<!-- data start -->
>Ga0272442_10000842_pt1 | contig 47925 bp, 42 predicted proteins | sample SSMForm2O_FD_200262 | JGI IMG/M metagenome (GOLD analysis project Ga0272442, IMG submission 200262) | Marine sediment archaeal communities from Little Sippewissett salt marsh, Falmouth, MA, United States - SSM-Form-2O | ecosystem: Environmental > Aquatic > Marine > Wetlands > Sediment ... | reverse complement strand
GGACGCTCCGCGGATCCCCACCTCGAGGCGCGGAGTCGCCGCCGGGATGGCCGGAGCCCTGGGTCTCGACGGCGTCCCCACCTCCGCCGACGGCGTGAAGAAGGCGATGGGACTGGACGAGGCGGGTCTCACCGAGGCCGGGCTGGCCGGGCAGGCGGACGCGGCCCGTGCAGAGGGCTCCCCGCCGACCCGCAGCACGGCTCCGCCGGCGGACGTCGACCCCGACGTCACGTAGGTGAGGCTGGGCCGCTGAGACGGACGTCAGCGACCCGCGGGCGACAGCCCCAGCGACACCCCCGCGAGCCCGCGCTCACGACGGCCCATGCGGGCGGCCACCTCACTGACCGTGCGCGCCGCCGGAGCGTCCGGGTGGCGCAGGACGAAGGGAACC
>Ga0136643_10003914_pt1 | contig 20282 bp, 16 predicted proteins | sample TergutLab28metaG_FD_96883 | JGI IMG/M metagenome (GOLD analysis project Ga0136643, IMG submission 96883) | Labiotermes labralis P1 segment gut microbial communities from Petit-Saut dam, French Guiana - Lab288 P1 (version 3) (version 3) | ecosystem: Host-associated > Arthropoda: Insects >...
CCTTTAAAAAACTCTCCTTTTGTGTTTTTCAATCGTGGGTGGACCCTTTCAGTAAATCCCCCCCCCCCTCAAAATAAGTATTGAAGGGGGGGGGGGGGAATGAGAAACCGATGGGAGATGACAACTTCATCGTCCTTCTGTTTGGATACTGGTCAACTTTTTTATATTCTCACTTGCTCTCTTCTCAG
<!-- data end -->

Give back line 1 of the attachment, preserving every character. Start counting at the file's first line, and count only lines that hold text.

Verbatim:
>Ga0272442_10000842_pt1 | contig 47925 bp, 42 predicted proteins | sample SSMForm2O_FD_200262 | JGI IMG/M metagenome (GOLD analysis project Ga0272442, IMG submission 200262) | Marine sediment archaeal communities from Little Sippewissett salt marsh, Falmouth, MA, United States - SSM-Form-2O | ecosystem: Environmental > Aquatic > Marine > Wetlands > Sediment ... | reverse complement strand